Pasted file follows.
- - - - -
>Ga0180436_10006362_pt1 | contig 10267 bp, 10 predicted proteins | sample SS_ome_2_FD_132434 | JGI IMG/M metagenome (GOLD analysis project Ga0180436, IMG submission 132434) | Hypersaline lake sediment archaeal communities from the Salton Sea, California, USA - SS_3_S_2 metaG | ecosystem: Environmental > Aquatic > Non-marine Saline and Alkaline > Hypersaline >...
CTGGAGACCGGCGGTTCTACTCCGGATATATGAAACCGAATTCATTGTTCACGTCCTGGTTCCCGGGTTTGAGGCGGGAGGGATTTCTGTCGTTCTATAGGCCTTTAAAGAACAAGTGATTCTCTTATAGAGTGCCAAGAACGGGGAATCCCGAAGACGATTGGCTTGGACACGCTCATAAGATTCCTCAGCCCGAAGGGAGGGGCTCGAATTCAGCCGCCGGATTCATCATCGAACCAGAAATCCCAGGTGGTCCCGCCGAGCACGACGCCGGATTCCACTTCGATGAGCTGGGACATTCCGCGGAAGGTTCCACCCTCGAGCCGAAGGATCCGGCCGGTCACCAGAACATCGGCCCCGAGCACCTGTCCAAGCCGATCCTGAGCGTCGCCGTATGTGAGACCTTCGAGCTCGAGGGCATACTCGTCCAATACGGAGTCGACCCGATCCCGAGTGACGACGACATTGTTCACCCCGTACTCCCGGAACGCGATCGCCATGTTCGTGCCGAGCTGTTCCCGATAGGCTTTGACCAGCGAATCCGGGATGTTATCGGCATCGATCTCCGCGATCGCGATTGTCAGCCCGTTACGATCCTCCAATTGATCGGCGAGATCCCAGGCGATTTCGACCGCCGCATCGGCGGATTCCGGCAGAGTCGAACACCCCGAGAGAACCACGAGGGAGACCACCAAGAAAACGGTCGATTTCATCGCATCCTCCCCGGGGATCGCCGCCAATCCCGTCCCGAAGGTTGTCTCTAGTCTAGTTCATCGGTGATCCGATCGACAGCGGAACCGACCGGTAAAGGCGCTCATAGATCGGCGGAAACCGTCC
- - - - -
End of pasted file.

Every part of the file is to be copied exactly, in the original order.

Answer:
>Ga0180436_10006362_pt1 | contig 10267 bp, 10 predicted proteins | sample SS_ome_2_FD_132434 | JGI IMG/M metagenome (GOLD analysis project Ga0180436, IMG submission 132434) | Hypersaline lake sediment archaeal communities from the Salton Sea, California, USA - SS_3_S_2 metaG | ecosystem: Environmental > Aquatic > Non-marine Saline and Alkaline > Hypersaline >...
CTGGAGACCGGCGGTTCTACTCCGGATATATGAAACCGAATTCATTGTTCACGTCCTGGTTCCCGGGTTTGAGGCGGGAGGGATTTCTGTCGTTCTATAGGCCTTTAAAGAACAAGTGATTCTCTTATAGAGTGCCAAGAACGGGGAATCCCGAAGACGATTGGCTTGGACACGCTCATAAGATTCCTCAGCCCGAAGGGAGGGGCTCGAATTCAGCCGCCGGATTCATCATCGAACCAGAAATCCCAGGTGGTCCCGCCGAGCACGACGCCGGATTCCACTTCGATGAGCTGGGACATTCCGCGGAAGGTTCCACCCTCGAGCCGAAGGATCCGGCCGGTCACCAGAACATCGGCCCCGAGCACCTGTCCAAGCCGATCCTGAGCGTCGCCGTATGTGAGACCTTCGAGCTCGAGGGCATACTCGTCCAATACGGAGTCGACCCGATCCCGAGTGACGACGACATTGTTCACCCCGTACTCCCGGAACGCGATCGCCATGTTCGTGCCGAGCTGTTCCCGATAGGCTTTGACCAGCGAATCCGGGATGTTATCGGCATCGATCTCCGCGATCGCGATTGTCAGCCCGTTACGATCCTCCAATTGATCGGCGAGATCCCAGGCGATTTCGACCGCCGCATCGGCGGATTCCGGCAGAGTCGAACACCCCGAGAGAACCACGAGGGAGACCACCAAGAAAACGGTCGATTTCATCGCATCCTCCCCGGGGATCGCCGCCAATCCCGTCCCGAAGGTTGTCTCTAGTCTAGTTCATCGGTGATCCGATCGACAGCGGAACCGACCGGTAAAGGCGCTCATAGATCGGCGGAAACCGTCC